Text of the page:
Gurney's Inn
October 31, 2007


Town Supervisor

Bill Wilkinson (R)

It is rare an executive with Wilkinson's résumé becomes available for public office in local government. Wilkinson has dealt with thousands of employees, weighing benefits against the bottom line of some of the world's largest corporations.

His opponent accuses him of "flying in from L.A." yet Wilkinson lived here going back to the sixties and thus experienced what it is we really do want to preserve. His mother was a church organist in Montauk for 30 years.

Bill McGintee, his opponent, who came here in the early eighties, has no idea of what old East Hampton was. His vision of paradise was crafted after the town had already turned for the worse. He's Disco; Wilkinson is Classic Rock.

The Republican candidate is refreshingly down to earth and informal. His training has taught him to listen to the people; a human resources director is by definition a people-person, an advocate for the working class.

Men like Wilkinson rise to high-paying, high-level positions in the corporate world because of their talent and expertise. To suggest a man with his résumé couldn't run this town but an ex-cop can is ludicrous.

He comes to us unencumbered; unlike his opponent, who lives in the shadow of Party Boss David Gruber, Wilkinson is beholden to no one. He is the kind of candidate for public office that comes along once in a very long while.

We need to set this town back on course before we sink hopelessly into an abyss of patronage and red ink.

This is not a partisan issue: we must all vote for what is best for the beleaguered working people of this town regardless of political affiliation, and that person is clearly Bill Wilkinson.

Bill McGintee (D)

The incumbent, McGintee, has emptied the town coffers to the point the town has borrowed money just to pay its bills.

He has presided over what could be the biggest building fiasco in town history – though the Town Hall project is coming on fast – the courthouse that is built backwards with its leaky roof, substandard foundation, and ornamental front lobby that faces an alleyway.

McGintee criticized his opponent, a highly placed major executive with Disney and other world-class firms, claiming Wilkinson didn't have a background in financial management. But McGintee's first budget was such a disaster it had to be withdrawn less than 24 hours later because it contained literally hundreds of errors. McGintee has no formal financial or management training of any kind on his résumé, and his full court press to become police chief was adamantly rebuked by all concerned.

The supervisor overruled an Ethics Board recommendation that elected officials should not join Political Action Committees even though he was the founding member of The East Hampton Conservators, a shell group for Democratic operatives. By law, he should have recused himself from the town board's discussion. Better still, he should have broken ties with the group.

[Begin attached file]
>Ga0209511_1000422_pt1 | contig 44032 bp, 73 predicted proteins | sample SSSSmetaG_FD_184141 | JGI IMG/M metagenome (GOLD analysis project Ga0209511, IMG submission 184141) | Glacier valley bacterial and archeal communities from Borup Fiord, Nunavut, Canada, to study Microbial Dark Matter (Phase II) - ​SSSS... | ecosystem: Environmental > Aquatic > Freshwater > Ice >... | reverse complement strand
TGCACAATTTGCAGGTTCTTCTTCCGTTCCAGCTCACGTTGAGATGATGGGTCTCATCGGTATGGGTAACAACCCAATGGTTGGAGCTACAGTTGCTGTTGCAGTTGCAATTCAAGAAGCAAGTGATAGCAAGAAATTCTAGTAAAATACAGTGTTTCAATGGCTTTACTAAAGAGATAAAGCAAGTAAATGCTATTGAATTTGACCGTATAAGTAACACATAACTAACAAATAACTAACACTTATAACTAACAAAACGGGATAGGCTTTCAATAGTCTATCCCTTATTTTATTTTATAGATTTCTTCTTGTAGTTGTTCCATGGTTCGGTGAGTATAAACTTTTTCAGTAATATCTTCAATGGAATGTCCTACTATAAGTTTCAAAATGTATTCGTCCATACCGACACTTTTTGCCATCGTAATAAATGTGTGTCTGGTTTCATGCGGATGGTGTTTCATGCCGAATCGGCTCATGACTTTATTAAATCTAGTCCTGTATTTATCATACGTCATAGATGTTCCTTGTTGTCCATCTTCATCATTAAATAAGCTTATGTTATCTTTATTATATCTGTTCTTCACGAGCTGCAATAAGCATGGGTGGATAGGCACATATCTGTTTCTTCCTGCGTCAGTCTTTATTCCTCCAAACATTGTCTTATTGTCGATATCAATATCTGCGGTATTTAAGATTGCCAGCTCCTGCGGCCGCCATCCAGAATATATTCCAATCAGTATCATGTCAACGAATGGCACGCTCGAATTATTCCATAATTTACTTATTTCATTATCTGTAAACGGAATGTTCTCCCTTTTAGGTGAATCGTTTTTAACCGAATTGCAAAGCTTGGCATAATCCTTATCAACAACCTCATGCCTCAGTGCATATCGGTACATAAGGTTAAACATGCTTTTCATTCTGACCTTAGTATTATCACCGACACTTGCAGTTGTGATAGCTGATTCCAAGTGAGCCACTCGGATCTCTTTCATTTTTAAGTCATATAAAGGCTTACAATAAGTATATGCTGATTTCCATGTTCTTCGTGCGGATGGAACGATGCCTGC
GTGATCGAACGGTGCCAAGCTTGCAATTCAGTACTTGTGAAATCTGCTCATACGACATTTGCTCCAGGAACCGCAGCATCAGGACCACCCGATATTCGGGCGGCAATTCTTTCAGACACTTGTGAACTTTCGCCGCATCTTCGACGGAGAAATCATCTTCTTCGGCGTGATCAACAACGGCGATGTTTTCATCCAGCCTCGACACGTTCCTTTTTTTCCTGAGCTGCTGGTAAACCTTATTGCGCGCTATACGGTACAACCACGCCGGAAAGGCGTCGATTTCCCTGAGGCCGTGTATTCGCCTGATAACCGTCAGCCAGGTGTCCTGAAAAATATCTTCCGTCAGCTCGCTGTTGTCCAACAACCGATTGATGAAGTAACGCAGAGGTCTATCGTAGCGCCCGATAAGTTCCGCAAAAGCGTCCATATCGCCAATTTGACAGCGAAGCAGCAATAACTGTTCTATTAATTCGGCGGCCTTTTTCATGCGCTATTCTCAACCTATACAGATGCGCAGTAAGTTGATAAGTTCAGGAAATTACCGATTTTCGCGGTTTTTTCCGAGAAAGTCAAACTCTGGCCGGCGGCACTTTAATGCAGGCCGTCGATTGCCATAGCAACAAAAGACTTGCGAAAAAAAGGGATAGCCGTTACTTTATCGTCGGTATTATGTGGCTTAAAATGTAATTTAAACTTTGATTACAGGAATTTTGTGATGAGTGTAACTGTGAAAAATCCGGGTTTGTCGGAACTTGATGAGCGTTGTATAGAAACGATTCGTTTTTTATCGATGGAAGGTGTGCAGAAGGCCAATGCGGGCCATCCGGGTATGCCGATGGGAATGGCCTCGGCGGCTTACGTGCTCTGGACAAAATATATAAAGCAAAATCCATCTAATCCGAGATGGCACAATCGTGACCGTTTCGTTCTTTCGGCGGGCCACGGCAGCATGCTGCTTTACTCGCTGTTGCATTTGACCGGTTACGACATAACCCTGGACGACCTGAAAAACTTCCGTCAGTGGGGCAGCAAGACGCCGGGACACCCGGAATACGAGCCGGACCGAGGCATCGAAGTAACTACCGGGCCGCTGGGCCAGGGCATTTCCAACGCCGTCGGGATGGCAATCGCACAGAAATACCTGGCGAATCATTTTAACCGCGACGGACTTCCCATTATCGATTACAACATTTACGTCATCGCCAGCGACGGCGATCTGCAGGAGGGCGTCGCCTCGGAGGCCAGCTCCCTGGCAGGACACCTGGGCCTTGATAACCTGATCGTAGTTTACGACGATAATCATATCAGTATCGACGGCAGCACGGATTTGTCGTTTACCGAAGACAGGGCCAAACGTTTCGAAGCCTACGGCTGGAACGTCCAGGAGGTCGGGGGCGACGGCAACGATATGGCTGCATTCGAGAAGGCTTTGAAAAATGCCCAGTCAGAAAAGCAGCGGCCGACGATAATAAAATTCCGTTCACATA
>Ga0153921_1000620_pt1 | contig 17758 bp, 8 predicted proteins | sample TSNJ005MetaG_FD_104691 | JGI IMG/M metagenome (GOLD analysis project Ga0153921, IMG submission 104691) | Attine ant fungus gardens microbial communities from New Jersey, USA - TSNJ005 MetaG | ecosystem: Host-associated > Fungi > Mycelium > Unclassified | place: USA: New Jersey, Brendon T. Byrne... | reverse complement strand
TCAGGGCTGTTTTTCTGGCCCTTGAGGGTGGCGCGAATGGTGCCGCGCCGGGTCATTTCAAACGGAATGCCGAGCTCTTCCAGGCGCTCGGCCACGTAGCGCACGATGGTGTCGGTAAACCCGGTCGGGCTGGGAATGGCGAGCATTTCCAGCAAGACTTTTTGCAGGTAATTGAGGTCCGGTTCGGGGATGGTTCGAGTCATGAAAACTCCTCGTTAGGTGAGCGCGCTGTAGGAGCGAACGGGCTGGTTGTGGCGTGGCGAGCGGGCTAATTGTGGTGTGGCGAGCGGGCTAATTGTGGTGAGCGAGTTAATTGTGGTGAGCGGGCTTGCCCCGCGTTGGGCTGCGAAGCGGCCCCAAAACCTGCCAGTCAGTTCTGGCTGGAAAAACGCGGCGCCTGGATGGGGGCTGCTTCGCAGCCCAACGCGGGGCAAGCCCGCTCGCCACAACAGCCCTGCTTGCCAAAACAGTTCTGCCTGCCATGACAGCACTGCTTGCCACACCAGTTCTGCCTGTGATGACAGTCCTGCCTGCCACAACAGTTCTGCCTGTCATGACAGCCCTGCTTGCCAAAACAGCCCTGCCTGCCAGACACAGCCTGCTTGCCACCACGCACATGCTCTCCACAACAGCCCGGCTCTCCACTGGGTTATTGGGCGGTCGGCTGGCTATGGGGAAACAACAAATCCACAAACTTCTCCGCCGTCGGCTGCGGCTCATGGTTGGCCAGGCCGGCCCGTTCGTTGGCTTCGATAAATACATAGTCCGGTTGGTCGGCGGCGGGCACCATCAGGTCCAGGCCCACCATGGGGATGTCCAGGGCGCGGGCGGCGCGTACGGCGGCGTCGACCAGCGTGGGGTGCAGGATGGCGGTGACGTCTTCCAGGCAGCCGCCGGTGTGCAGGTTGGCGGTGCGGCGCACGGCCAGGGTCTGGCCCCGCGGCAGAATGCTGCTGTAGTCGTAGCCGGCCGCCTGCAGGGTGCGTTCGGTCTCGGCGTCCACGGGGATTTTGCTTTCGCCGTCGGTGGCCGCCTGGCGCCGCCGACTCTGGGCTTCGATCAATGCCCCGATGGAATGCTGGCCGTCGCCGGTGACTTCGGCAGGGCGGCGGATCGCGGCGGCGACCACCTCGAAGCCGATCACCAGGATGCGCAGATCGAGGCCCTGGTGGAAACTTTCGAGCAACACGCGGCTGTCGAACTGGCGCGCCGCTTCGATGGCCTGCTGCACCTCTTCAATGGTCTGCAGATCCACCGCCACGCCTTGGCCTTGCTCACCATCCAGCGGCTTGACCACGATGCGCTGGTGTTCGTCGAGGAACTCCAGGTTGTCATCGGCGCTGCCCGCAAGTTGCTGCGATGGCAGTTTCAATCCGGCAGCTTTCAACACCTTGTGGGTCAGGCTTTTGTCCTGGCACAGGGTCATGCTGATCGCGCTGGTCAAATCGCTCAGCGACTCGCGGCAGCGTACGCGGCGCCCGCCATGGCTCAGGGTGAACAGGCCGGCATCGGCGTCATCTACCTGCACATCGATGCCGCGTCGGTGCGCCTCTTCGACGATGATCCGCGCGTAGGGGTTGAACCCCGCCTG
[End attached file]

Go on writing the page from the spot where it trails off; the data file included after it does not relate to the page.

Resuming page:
Bill McGintee is the first and only Town Supervisor in any of the five towns to raid the Community Preservation Fund to artificially lower the tax rate. By listing the money as a revenue without a corresponding expense, McGintee will likely draw the ire of the State Comptroller. He has repeatedly said publicly that The Independent misrepresented statements made by Southampton Town Supervisor Skip Heaney and Assemblyman Fred Thiele on the matter.

For the record, both Mr. Thiele and Supervisor Heaney reiterated this week that the quotes given to this newspaper were 100 percent factual and that they understood perfectly the issue at hand. But making public misstatements or stating untruths is neither a new nor infrequent occurrence for Bill McGintee.

He announced to robust applause at a recent Montauk debate that through his efforts he had gotten Montauk included in an Army Corps of Engineers erosion study – except Montauk was always included in it.

He fabricated a quote from the local town union head, released it in a press release praising himself, and never retracted it.

McGintee claims to have created "hundreds of housing opportunities." Translated, it means about 20 one-family houses scattered around the town, some plopped down in the middle of residential neighborhoods like eyesores. A couple dozen "middle-class" apartments built by the town are priced so high the town can't even rent them out. The Green Hollow affordable housing project was a Republican Party initiative 10 years ago. It was blocked by the Democrats and it still hasn't even broken ground. It's another deliberate deception.